4 journalists cleared of inauguration rioting charges: report

4 journalists cleared of inauguration rioting charges: report

Prosecutors have dropped felony rioting charges against four journalists who were covering President TrumpDonald John TrumpTrump rips Dems' demands, impeachment talk: 'Witch Hunt continues!' Nevada Senate passes bill that would give Electoral College votes to winner of national popular vote The Hill's Morning Report - Pelosi remains firm despite new impeachment push MORE’s inauguration, according to a new report.

District prosecutors dismissed charges against three of the reporters on Monday, bringing the total to four following a similar decision made Friday. A felony rioting charge carries a sentence of up to 10 years in prison.

The four media members were arrested during unruly protests surrounding the Jan. 20 inauguration in D.C., The Washington Post said Monday.

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Charges were dropped Monday against New York’s Alexander Rubinstein, who was covering Trump’s inauguration for Russia Today.

John Keller of Virginia’s Fairfax County, who was working on a documentary titled “Story of America,” was also cleared.

The Post noted the final person cleared on Monday was Matthew Hopard, an independent journalist based out of Brooklyn, N.Y.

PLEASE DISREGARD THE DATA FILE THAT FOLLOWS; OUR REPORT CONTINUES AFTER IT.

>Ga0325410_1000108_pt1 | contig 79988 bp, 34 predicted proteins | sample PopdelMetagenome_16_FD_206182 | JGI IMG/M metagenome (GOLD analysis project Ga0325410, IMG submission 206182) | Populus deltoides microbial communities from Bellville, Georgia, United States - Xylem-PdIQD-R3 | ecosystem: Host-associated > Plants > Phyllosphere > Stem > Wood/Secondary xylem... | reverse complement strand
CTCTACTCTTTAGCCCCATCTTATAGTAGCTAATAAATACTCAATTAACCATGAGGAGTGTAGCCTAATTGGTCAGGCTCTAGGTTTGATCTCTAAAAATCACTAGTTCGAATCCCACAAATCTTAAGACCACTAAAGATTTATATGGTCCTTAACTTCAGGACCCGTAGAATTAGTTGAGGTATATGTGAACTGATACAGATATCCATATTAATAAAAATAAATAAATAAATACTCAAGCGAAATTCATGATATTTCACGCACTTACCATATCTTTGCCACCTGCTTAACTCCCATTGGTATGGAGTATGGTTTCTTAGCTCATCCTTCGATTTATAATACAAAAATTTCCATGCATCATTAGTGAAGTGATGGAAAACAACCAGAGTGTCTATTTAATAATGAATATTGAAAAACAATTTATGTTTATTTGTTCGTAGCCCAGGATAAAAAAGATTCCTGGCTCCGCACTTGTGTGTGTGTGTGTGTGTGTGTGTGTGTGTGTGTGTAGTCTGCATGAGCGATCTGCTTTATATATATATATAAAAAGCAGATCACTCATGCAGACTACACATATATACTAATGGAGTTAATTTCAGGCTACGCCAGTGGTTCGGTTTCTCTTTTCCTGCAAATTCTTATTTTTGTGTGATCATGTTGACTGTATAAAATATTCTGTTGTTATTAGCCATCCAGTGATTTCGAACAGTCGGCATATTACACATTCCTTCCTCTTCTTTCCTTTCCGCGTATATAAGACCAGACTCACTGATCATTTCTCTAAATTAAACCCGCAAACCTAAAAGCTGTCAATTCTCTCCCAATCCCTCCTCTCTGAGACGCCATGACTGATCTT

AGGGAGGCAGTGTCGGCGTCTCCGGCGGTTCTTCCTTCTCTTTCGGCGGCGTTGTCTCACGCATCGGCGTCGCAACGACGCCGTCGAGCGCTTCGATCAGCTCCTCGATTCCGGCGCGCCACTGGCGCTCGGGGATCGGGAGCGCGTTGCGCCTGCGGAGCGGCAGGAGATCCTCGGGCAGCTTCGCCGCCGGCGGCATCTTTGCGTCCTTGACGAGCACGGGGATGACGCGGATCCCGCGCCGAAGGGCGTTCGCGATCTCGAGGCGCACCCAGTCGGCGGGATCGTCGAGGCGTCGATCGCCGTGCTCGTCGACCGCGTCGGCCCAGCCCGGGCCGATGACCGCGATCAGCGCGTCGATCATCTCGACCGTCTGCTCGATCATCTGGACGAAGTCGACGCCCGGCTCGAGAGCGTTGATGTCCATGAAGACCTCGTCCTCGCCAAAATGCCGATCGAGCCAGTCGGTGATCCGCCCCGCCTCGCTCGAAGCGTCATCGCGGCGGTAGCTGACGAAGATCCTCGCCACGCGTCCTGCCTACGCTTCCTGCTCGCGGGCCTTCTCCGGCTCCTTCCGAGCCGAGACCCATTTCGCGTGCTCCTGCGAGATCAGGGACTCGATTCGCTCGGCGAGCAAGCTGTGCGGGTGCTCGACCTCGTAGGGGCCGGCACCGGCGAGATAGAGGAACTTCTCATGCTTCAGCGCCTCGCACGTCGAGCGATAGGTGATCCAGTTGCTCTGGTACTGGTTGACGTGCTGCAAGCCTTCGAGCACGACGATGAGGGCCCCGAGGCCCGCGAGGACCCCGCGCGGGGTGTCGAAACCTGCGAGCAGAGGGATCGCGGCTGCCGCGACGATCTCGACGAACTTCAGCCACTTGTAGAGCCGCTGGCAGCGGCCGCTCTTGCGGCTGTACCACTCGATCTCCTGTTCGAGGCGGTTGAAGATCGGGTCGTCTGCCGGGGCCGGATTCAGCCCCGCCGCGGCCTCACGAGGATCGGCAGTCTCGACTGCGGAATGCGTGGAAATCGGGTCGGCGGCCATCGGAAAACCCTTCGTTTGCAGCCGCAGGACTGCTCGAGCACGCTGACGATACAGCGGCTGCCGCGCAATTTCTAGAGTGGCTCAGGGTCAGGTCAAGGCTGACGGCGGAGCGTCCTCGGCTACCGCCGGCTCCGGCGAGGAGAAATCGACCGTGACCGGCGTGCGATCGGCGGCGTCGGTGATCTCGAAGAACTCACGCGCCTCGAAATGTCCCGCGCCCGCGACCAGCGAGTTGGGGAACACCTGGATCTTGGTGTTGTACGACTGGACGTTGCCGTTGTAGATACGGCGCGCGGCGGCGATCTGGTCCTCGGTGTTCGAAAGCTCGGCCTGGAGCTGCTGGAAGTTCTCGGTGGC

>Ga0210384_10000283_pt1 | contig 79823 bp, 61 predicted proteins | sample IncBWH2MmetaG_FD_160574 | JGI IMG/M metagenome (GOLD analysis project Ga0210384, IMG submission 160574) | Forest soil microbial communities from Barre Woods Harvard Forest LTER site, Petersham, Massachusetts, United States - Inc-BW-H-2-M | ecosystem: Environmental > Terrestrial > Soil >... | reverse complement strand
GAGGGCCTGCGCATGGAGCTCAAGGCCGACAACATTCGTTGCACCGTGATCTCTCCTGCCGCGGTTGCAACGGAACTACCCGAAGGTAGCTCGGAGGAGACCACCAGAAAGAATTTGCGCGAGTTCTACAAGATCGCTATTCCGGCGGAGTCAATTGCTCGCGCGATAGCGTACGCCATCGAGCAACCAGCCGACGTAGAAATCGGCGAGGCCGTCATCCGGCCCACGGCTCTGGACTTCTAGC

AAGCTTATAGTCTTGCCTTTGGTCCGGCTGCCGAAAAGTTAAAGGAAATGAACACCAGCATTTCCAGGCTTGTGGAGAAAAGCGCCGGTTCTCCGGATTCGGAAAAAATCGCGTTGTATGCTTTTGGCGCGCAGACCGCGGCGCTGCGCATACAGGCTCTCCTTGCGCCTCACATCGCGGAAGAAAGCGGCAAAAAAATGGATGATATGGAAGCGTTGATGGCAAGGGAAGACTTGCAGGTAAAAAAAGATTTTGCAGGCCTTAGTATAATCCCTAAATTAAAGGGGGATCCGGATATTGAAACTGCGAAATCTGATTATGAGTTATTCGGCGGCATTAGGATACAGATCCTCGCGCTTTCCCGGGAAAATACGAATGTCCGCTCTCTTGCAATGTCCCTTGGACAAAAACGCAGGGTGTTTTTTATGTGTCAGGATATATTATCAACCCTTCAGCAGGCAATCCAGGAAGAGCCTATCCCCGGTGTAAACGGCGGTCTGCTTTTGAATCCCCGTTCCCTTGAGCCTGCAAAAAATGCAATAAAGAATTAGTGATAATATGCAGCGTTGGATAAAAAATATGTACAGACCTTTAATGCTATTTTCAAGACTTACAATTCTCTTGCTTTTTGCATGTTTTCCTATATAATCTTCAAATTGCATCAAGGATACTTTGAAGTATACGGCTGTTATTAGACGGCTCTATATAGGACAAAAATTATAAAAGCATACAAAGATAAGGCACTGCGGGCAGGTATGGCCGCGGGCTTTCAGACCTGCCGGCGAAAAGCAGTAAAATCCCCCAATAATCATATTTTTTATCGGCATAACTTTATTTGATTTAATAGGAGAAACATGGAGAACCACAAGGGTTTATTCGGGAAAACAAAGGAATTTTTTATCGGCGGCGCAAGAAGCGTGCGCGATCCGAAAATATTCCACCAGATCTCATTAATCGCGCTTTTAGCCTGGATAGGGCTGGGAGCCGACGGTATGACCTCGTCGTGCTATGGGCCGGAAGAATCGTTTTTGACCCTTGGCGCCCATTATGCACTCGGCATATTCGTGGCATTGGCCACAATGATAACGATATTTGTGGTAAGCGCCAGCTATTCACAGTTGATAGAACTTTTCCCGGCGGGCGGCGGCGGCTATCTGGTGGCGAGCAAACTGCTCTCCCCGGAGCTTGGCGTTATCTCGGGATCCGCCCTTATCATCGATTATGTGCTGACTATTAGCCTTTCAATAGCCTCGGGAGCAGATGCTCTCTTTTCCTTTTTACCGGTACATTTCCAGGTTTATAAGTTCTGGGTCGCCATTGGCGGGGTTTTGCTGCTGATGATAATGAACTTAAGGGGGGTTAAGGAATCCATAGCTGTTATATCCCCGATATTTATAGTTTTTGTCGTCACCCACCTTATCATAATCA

Prosecutors dropped charges against Evan A. Engel, another Brooklyn journalist, on Friday. Engel was covering Trump’s inauguration for Vocativ, a media and technology enterprise company.

The Post said the four were among 230 people arrested after a small group of demonstrators rampaged through four blocks in downtown D.C. during Trump’s inauguration.

Defense attorneys argued that police were unable to determine nonviolent demonstrators from rioters amid the chaotic scene.

Prosecutors, meanwhile, were working to verify that the four men were journalists.

The four spent one night in a holding cell following their arrests, the Post said, ultimately appearing for a Jan. 21 hearing.

Some demonstrations against Trump’s Jan. 20 inauguration turned violent in D.C., with people setting fire to trash cans and newspaper boxes and breaking windows of a handful of downtown businesses.

Protesters clashed with law enforcement at multiple points during the fracas, forcing police officers to use flash-bang grenades and pepper spray to control crowds.

Interim D.C. Police Chief Peter Newsham said during a Jan. 20 news conference that the unrest was atypical for the city.

“My sense is that these are not people that are from Washington, D.C.,” he said while discussing Inauguration Day arrests.

“And I say that because we deal with peaceful demonstrations in this city every single day, of all kinds with folks that live in this area, and we haven’t seen this type of behavior. It’s very unusual for this region."